Q&A with Jenny and Cathy, Children’s Librarians — Part I

Many of our favorite children’s authors blow out birthday candles this month, including Judy Blume, Jerry Spinelli, and Janet Yolen and Mark Teague–the duo behind the genius How Do Dinosaurs picture book series (the parents’ facial expressions, realistic renditions of your child’s favorite reptiles, and witty rhymes hold up even after the 77th read).  To celebrate, we reached out to children’s librarians Cathy Breen and Jenny Carroll at Mary Riley Styles Public Library in Falls Church, Virginia to find out how parents can give their children the gift that keeps on giving: a love of books.  Read on for part 1 of our Q&A about encouraging even the tiniest book worms.

How can parents prepare for a “successful” trip to the library?

Kids appreciate being given a heads up.  As adults living busy lives, we sometimes toss them in the car without warning.  Tell them in advance—get them excited!—that you’re going to the library, and be explicit about how the visit will unfold.  “When we arrive, we’ll pick out five books together, then we’ll play with the toys, then we’ll color, then you get to choose a sticker, and then we’ll go home.”  Talk about the routine and follow it every single time.  I often see kids losing it when they leave the library, but it’s because they don’t have a routine and they didn’t know what to expect.

How can parents best use library resources to promote language development?

Definitely take advantage of your library’s Story Time!  Reading aloud with other kids generates collective excitement about reading and enjoying books.  We also carry picture books on audio (which is another fun way to do read-alouds at home) and DVDs that are just still images accompanied by a voice-over reading the book.  Ask your librarians questions—it’s why we’re here.  Ask for suggestions.  If you’ve found a resource online that doesn’t seem to be offered at the library, request it—we can’t always oblige, but we try.

Performing a theatrical and engaging “read aloud” can feel intimidating and awkward for some parents.  What tips can you give for making reading aloud fun for both kids and adults?

Parents sometimes feel such pressure to be hilarious or make accurate animal noises.  Remember that your children are not judging you at all.  If they see you having fun, they will have fun.  Find your “funny voice”—whatever that is—and go with it, because you never know what they’re going to think is funny.  Make up songs.  One of the reasons I sing during Story Time is because, hopefully, I’m giving parents permission to sing to their kids.  When you’re reading and singing with your kids, you’re connecting with them: you’re sitting next to them and paying attention to them, and that’s all they care about.  Remember that scene in, “Three Men and a Baby,” when Tom Selleck is reading the Yankee stats to the baby?  “And his RBIs for the season are blah blah blah.”  The baby was totally engrossed.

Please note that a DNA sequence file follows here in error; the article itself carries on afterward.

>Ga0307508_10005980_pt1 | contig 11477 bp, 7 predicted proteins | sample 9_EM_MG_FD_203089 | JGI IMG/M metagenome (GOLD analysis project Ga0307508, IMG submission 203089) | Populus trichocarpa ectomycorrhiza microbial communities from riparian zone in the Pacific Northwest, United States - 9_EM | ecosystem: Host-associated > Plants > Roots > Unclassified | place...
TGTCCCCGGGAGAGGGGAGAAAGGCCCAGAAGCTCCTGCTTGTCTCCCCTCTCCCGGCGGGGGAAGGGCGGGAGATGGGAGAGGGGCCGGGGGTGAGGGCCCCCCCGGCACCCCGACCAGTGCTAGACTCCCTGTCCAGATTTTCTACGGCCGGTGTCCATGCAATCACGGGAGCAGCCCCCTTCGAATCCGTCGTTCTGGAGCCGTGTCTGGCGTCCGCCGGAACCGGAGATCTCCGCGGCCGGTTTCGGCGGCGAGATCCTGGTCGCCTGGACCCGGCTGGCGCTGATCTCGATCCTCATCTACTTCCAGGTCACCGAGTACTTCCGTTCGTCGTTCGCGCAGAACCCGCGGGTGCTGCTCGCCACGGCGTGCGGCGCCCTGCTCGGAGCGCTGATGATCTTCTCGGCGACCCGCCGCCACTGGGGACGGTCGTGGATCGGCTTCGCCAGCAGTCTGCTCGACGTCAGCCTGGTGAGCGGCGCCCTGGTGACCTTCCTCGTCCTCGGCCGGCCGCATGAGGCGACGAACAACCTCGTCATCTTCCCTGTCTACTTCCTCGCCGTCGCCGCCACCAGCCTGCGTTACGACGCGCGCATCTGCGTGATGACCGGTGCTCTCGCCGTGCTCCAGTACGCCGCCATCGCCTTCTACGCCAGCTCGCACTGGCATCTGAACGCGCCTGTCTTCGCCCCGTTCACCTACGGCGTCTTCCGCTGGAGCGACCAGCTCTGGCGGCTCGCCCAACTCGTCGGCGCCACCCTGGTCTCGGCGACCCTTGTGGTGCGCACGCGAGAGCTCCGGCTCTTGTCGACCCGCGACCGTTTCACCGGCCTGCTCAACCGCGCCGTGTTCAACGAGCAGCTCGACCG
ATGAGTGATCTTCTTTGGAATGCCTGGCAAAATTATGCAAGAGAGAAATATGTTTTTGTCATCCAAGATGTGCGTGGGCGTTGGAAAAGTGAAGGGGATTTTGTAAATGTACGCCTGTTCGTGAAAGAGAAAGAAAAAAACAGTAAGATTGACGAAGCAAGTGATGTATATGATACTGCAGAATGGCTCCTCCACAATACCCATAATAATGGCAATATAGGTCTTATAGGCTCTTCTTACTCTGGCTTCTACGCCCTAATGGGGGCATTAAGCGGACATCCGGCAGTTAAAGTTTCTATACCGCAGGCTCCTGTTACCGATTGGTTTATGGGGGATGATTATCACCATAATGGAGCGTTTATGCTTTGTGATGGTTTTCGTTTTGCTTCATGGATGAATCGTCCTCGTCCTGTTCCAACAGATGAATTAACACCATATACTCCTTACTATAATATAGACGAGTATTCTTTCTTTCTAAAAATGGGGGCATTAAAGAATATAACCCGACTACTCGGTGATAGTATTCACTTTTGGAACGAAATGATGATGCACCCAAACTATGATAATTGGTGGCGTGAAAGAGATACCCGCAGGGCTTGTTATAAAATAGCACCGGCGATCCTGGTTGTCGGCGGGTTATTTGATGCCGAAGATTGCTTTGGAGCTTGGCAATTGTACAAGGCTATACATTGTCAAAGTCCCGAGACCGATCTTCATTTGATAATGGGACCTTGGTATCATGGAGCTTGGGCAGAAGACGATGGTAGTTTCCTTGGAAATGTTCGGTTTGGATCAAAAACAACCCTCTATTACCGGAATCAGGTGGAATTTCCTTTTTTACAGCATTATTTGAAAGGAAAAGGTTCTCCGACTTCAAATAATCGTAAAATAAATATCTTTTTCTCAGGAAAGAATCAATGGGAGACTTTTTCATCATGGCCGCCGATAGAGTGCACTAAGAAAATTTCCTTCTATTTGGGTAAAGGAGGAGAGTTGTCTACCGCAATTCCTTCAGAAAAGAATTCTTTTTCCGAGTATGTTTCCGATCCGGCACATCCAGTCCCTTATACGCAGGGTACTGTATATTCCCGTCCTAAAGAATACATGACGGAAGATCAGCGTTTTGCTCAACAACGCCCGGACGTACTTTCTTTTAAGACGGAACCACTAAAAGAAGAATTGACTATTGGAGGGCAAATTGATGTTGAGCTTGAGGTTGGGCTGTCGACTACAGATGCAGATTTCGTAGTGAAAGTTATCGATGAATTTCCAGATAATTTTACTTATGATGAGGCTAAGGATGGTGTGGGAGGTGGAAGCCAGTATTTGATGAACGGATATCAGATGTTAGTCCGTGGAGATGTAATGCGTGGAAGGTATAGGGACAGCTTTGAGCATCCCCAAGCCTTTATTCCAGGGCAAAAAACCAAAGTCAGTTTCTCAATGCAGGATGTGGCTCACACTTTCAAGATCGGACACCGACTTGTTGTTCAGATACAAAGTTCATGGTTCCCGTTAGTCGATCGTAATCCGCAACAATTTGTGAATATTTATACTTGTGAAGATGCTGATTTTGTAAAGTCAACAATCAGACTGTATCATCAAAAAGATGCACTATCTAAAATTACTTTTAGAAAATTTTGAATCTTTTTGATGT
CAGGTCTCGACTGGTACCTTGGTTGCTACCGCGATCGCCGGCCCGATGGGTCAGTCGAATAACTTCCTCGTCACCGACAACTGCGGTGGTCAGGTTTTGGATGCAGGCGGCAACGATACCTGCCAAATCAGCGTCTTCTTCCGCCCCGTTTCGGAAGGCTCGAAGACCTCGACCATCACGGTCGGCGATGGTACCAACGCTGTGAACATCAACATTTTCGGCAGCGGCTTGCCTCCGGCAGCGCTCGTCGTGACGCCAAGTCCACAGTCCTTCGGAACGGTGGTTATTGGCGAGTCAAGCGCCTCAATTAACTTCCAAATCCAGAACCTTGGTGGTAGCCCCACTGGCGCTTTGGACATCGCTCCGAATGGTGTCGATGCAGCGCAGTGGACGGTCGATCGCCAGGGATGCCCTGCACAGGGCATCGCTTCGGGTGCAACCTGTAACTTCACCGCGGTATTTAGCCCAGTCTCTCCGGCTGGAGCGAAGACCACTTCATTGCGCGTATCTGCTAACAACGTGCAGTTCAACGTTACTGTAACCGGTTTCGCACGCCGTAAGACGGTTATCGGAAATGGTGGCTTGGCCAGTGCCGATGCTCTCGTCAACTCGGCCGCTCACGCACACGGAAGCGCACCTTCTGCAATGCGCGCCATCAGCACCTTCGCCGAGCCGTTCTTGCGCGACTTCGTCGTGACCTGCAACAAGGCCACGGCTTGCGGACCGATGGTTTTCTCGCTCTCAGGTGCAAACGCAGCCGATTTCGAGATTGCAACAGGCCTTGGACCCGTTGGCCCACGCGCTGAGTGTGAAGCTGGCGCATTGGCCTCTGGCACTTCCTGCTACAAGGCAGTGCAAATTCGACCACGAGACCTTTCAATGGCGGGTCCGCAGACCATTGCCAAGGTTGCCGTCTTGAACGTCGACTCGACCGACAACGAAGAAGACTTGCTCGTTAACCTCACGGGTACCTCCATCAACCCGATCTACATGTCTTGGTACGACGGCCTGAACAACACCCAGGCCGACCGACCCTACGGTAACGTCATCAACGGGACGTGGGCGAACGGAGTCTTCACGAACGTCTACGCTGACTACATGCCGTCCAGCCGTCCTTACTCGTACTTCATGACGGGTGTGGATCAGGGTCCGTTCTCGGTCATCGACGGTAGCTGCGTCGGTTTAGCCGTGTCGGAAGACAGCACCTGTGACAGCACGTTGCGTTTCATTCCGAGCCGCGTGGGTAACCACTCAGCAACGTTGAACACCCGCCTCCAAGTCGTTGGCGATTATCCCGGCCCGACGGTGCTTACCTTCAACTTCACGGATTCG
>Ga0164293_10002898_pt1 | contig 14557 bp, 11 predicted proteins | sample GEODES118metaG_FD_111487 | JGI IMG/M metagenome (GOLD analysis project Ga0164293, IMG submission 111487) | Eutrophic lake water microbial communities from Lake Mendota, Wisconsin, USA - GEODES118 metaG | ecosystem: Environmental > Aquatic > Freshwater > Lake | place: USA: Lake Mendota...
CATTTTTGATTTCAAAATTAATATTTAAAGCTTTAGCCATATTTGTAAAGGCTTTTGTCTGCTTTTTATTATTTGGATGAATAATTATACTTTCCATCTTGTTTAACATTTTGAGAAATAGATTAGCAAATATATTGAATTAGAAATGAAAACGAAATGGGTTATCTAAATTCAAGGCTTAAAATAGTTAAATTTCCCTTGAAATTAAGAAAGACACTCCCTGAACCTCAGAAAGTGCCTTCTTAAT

Also consider reading the newspaper aloud together—it doesn’t have to be political.  Consider the whole range of your child’s interests.  Even the comics or sports section can get kids reading.  Listen to books on tape with your older children.  I know one father-daughter pair who formed their own monthly book club—a really great way to “check in” with your teens.  We also really like the Guys Read series (we hear from parents that it’s sometimes harder to get their sons to sit still and read).  And a great overall reference tool is The Read Aloud Handbook.

What suggestions do you have for parents as they build their home libraries?

I hesitate giving advice that calls for spending money, but: if you find yourself repeatedly checking out a book and it’s financially feasible to do so, consider buying the book.  Or add it to a birthday wish list for family members.  One easy way to “journal” about your children’s favorite books (that you own as part of your home library) is to take brief notes in the inside cover.  Say you notice that your toddler repeatedly fixates on the image of the bunny on page 8 and asks why the bunny looks sad.  Jot that down in the inside cover: “Michael, age 2 years four months, was very concerned about the sad bunny…”

Also, be sure to have an accessible bookshelf in your home.  Better yet—have several!  We have a bookshelf in every room in our house except the bathroom (and, well, we have some books in there, too).  Even a basket or a bag will do—just have them around and available.

Music can also be part of your home “library.”  Your local public library likely owns a lot of cassettes, CDs, and DVDs, and you can often stream or download music from your library’s webpage.

What are some of your go-to print and online resources for learning literacy development strategies and for finding great books for kids of different ages?

We really like School Library Journal, which offers reviews of and recommendations for books and multimedia resources for children and teenagers.  The Horn Book has book reviews, too, as well as creative ideas for choosing and using books for kids.  We also subscribe to many blogs: Storytime Katie (authored by a librarian who chronicles her Story Time themes, songs, and book choices–check out the post on Dinosaurs!) and Jbrary (another great read by two children’s librarians who have literary ideas for kids of all ages) are two favorites.

Stay tuned for part II of our Q&A, when Jenny and Cathy will share some of their favorite titles for different ages, favorite books to give as gifts, and more tried-and-true strategies for growing young readers.




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